Nextdoor Coming Public; Qualcomm CEO Cristiano Amon, Signifyd CEO Raj Ramanand +More

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Nextdoor is about to be a public company. The startup announced this morning that it will use a special purpose acquisition company sponsored by Khosla Ventures to join the public markets, targeting a value of about $4.3 billion.

Nextdoor is a social network based not on who you are and whom you know, but where you live. It connects neighbors based on verified addresses. I’ve been a member for about nine years, and have seen the practical usefulness and thorny challenges on the platform. It’s a great way to connect with neighbors you otherwise wouldn’t see or hear from. It’s also a window into what kinds of strangers your neighbors consider “suspicious.” Mileage may vary.

Why it’s important: Facebook dominates the larger social networking market, but Snapchat is managing to carve out a niche. I wouldn’t be surprised if Nextdoor manages to do the same. My big question will be whether Nextdoor can achieve the escape velocity in its business model that has eluded Yelp. Who knows — eventually a company like Nextdoor might be able to acquire some local digital plays (like Yelp) and scale.

The Newsletter’s A Little Different Today

It was a holiday weekend, so I decided to chill a bit and combine the weekend edition with this first one to start the week.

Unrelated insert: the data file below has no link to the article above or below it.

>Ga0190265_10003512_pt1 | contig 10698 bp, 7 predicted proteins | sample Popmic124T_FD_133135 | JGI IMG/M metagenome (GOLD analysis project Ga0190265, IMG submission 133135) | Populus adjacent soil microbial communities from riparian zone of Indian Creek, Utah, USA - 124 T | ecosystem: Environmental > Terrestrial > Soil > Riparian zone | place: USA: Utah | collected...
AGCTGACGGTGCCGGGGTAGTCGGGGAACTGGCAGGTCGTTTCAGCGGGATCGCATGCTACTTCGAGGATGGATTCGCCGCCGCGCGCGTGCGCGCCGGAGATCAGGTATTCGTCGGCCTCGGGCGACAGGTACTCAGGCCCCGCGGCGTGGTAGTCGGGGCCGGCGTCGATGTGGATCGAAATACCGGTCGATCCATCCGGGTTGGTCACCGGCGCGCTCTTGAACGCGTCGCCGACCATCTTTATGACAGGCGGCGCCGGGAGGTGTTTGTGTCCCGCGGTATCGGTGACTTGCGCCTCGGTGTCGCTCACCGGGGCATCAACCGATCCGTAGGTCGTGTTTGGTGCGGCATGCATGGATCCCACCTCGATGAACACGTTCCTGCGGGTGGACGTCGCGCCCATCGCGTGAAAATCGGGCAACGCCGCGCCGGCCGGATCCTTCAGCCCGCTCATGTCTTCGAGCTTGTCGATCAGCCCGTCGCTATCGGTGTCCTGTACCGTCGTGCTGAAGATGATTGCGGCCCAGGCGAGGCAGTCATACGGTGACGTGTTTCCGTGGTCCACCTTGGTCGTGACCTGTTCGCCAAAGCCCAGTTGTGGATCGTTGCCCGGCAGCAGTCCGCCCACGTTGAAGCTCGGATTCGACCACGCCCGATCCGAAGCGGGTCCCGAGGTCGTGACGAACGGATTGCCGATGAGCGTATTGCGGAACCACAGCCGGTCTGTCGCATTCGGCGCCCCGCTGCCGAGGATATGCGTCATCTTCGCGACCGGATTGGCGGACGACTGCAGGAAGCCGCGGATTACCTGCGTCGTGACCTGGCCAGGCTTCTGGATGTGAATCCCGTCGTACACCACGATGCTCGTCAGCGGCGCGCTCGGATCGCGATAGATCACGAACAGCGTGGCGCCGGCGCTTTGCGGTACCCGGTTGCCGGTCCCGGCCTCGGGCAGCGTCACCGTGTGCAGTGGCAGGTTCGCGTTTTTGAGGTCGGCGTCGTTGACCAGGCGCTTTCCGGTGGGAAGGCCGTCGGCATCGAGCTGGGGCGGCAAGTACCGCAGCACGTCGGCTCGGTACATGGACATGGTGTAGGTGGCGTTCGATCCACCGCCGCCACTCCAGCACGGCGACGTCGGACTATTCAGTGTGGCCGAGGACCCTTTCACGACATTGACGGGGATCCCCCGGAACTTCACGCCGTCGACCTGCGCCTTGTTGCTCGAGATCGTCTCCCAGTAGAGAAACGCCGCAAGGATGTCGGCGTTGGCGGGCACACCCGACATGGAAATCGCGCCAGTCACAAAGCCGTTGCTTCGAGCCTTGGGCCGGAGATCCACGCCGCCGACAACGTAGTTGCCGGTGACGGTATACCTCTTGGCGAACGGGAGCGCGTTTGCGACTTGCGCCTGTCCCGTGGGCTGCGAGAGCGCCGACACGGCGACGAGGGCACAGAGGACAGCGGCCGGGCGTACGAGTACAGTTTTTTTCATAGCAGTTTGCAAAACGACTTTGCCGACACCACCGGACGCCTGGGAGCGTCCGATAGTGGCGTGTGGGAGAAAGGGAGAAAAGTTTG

Could Didi Have the Best Local Delivery Model? On the Other Hand

Is Didi positioned to be the dominant global player in local rides and delivery? I argued both sides in this week's On the Other Hand, on CNBC's Squawk Box. Worth considering the opportunities and challenges given the trouble Didi’s having with Chinese regulators to start the week:

In Depth on His First Day As CEO: Qualcomm’s Cristiano Amon

On July 1, his first official day with the top job, Amon joined me to talk about Qualcomm’s challenge of being seen as more than the engine of the smartphone, and his own path from a kid in Brazil to a leader of one of tech’s most inventive companies:

Perseverance Attacking Payment Fraud: Signifyd CEO Raj Ramanand

Raj Ramanand, cofounder and CEO of Signifyd, had a failed startup and stints at bigger companies before launching this assault on digital payment fraud. He kept pursuing a vision through all of it:

After 20 Years, LegalZoom Goes Public: CEO Dan Wernikoff

As LegalZoom made its Nasdaq debut, CEO Dan Wernikoff joined me on CNBC’s TechCheck to explain how the business model is different than many might assume:

Chip Demand HasLong Runway: Micron CEO Sanjay Mehrotra

The semiconductor market is turbulent, with supply shortages kneecapping many companies in the recovery. Micron reported a beat, a raise and a strong guide — but investors were still skittish. CEO Sanjay Mehrotra joined me on TechCheck to talk about it:

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